The splint removal is done in the office after applying a liquid that helps dissolve the adhesive under the splint. A soft cotton applicator is used to lift the splint gently off the skin of the nose. You will feel some pressure just from the cotton swab but, in general, it is not very painful. Any sutures will be removed at the same time. The nose will be very shiny due to the occlusion of the skin glands, so we recommend the use or a toner or astringent a few times per day to decrease the oil production.
Swelling is patient dependent and also varies with the type and extent of rhinoplasty performed. If you had a reductive rhinoplasty (hump removed, tip brought closer to face, etc.) your swelling will last a bit longer. If you imagine you are making the nasal framework smaller but laying the same skin back over the top, it will take a while to ‘shrink wrap’ back to the structure. If you have an additive or reconstructive rhinoplasty involving increasing the structure size, your swelling will improve faster because the skin is stretched over the new framework.
In general, the swelling goes through phases. The first is the acute surgical phase where there is bruising and swelling from the initial tissue injury. It is important for the first 72 hours to keep icing the eyes and nose. The splint molds the edema and when it is removed, the nose may actually become a bit more swollen for a day or so. I recommend avoiding the use of eyeglasses or sunglasses for three weeks following surgery. These may cause dents and result in permanent irregularities. Over the next three to four weeks, the swelling at the top of the nose over the dorsum decreases. This can make the area above the tip look more swollen even though it is just a relative discrepancy. The swelling in the area above and below the tip takes the longest to resolve. I see patients back every few months and can use steroid injections to make the swelling improve more efficiently. Usually at the six-month mark, the swelling is mostly gone throughout the entire nose. The following six months see the small refinements as the tissue finally molds back onto the underlying structure. This is why most surgeons recommend waiting a full year to see the ‘final’ results.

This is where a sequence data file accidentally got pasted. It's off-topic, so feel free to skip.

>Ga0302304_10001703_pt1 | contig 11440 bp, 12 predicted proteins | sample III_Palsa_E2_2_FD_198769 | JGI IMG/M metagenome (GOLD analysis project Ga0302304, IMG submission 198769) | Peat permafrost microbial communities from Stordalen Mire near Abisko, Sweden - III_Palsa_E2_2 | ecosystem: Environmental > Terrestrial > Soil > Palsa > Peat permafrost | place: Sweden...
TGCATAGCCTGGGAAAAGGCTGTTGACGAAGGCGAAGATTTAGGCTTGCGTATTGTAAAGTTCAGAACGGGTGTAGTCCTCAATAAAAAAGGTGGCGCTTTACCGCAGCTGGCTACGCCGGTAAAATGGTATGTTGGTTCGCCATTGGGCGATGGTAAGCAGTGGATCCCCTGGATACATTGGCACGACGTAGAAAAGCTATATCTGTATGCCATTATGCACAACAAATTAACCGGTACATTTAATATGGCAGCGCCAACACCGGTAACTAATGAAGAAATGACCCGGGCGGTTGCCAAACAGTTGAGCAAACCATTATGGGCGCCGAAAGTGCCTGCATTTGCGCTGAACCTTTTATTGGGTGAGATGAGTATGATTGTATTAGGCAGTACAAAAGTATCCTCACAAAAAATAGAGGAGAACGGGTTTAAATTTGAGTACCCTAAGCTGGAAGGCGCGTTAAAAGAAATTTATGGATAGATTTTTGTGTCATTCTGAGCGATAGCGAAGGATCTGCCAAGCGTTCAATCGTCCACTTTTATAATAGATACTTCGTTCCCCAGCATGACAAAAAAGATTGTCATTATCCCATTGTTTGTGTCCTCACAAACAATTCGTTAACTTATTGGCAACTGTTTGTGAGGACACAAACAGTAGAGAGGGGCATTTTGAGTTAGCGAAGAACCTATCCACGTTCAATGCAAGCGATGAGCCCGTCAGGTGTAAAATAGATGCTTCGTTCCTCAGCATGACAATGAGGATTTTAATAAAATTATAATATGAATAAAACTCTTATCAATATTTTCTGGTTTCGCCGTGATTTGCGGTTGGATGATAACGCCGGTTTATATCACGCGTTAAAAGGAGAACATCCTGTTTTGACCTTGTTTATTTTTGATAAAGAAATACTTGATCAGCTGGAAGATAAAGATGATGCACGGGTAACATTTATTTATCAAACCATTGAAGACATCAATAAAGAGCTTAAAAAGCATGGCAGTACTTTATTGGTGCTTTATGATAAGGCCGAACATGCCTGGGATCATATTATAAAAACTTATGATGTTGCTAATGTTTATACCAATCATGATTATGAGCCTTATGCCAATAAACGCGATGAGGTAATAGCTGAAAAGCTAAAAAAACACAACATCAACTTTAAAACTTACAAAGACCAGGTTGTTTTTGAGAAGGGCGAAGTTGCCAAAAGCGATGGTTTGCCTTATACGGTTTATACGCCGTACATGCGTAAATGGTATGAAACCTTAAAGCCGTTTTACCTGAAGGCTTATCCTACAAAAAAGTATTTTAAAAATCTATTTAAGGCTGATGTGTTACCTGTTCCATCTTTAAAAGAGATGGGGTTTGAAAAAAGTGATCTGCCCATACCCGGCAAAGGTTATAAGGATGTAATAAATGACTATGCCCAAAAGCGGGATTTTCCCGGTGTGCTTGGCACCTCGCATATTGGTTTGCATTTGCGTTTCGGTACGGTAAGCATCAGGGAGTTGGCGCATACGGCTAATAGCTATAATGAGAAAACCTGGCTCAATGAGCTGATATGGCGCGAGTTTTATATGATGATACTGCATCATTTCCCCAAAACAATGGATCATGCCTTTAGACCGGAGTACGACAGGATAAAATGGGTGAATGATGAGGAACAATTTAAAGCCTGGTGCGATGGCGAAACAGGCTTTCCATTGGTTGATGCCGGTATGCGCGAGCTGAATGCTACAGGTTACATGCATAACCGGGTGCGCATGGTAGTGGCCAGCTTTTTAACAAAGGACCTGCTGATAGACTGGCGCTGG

I recommend doing some walking within the first few days after surgery. I usually have patients limit their exercise to this until the splint and sutures are removed. A week after surgery you can start increasing the pace of your walks or use the elliptical machine. Two weeks after surgery, you can start back with running and gentile weight lifting. I recommend waiting three weeks before returning to yoga, pilates, cross fit, or other heavy lifting. Exercise will increase swelling so just know that the following day your nose will look a bit puffier.
Insurance companies may cover some components of rhinoplasty. It will depend on what the actual issue is. Taking down a bump or narrowing the tip is never paid for by insurance. If you had a traumatic event and the nose changed shape or the septum is now crooked, these may be functional components that insurance should cover. Each surgeon is different on what insurance companies they are contracted with or if they are part of the network. These factors will all influence if and what the insurance will pay for. The insurance-based components can be performed at the same time as a cosmetic rhinoplasty. If done together, many times the cost to the patient for anesthesia and the operating room are reduced.
A closed rhinoplasty is performed when all the incisions are inside the nose. A closed rhinoplasty is indicated in certain situations and has positives and negatives. It is a good option when moderate work is needed or if no structural grafts need to be placed. The swelling improves faster and there is no external incision to worry about. The down sides are that there is limited visualization and the placement and suturing of structural/functional grafts is more difficult. Many times a closed rhinoplasty may be performed for small revision procedures.
An open rhinoplasty consists of similar incisions inside the nose but in conjunction with a small incision across the columella. This affords the ability to lift the soft tissue off the underlying cartilage and bone for better visualization. This is the preferred method when any functional work needs to be done, or if very specific maneuvers need to be performed under direct vision. The small external incision heals very well and is usually not noticeable within a month or so. The swelling does last longer than a closed rhinoplasty but each case is different and warrants a discussion about pros and cons.
The best age for a rhinoplasty is when the patient decides that the worries about undergoing surgery are outweighed by the final result they wish to achieve. Many times these are at transition points in life – going to college, new job, getting married, or a traumatic event that damaged the nose. Young teenagers should avoid nasal surgery as their nose is still growing. I recommend waiting until about 16 years old in females and 18 years old for males. There are some exceptions to this rule, but it is a good guideline.